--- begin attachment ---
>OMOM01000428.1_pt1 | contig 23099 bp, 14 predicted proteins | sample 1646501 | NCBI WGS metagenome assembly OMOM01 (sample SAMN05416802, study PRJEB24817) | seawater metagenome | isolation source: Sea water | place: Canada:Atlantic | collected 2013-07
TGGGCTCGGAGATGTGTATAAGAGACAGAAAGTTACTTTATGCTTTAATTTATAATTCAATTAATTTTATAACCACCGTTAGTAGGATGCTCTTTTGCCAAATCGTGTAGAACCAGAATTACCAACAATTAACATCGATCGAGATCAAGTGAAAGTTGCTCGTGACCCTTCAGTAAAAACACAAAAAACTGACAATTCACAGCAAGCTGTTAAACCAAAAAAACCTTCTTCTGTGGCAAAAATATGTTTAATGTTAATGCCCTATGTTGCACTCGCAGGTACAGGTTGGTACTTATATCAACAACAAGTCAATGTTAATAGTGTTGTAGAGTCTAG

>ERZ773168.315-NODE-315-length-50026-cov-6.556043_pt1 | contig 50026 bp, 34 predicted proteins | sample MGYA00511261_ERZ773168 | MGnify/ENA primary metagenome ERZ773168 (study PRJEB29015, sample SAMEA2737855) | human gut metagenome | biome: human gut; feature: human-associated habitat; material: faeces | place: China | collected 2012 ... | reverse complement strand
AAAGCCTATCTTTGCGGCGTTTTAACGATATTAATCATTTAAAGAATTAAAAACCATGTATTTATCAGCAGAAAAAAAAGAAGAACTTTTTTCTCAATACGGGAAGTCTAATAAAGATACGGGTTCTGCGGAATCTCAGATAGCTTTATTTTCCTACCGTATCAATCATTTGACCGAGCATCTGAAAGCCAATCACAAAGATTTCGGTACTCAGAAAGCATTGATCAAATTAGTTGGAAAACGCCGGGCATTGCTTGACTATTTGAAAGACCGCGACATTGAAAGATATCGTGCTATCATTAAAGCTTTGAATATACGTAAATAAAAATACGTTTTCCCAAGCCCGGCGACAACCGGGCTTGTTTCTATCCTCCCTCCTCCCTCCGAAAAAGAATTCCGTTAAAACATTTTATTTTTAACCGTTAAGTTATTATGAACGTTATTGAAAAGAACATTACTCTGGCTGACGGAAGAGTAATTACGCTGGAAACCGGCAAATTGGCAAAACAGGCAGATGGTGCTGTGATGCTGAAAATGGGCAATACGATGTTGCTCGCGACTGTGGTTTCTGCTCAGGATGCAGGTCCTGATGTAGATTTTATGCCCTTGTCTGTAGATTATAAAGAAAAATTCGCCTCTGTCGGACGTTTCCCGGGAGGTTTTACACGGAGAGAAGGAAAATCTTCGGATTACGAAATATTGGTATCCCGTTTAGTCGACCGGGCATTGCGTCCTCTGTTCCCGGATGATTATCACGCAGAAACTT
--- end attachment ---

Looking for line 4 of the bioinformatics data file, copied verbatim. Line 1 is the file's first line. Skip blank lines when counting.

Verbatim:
AAAGCCTATCTTTGCGGCGTTTTAACGATATTAATCATTTAAAGAATTAAAAACCATGTATTTATCAGCAGAAAAAAAAGAAGAACTTTTTTCTCAATACGGGAAGTCTAATAAAGATACGGGTTCTGCGGAATCTCAGATAGCTTTATTTTCCTACCGTATCAATCATTTGACCGAGCATCTGAAAGCCAATCACAAAGATTTCGGTACTCAGAAAGCATTGATCAAATTAGTTGGAAAACGCCGGGCATTGCTTGACTATTTGAAAGACCGCGACATTGAAAGATATCGTGCTATCATTAAAGCTTTGAATATACGTAAATAAAAATACGTTTTCCCAAGCCCGGCGACAACCGGGCTTGTTTCTATCCTCCCTCCTCCCTCCGAAAAAGAATTCCGTTAAAACATTTTATTTTTAACCGTTAAGTTATTATGAACGTTATTGAAAAGAACATTACTCTGGCTGACGGAAGAGTAATTACGCTGGAAACCGGCAAATTGGCAAAACAGGCAGATGGTGCTGTGATGCTGAAAATGGGCAATACGATGTTGCTCGCGACTGTGGTTTCTGCTCAGGATGCAGGTCCTGATGTAGATTTTATGCCCTTGTCTGTAGATTATAAAGAAAAATTCGCCTCTGTCGGACGTTTCCCGGGAGGTTTTACACGGAGAGAAGGAAAATCTTCGGATTACGAAATATTGGTATCCCGTTTAGTCGACCGGGCATTGCGTCCTCTGTTCCCGGATGATTATCACGCAGAAACTT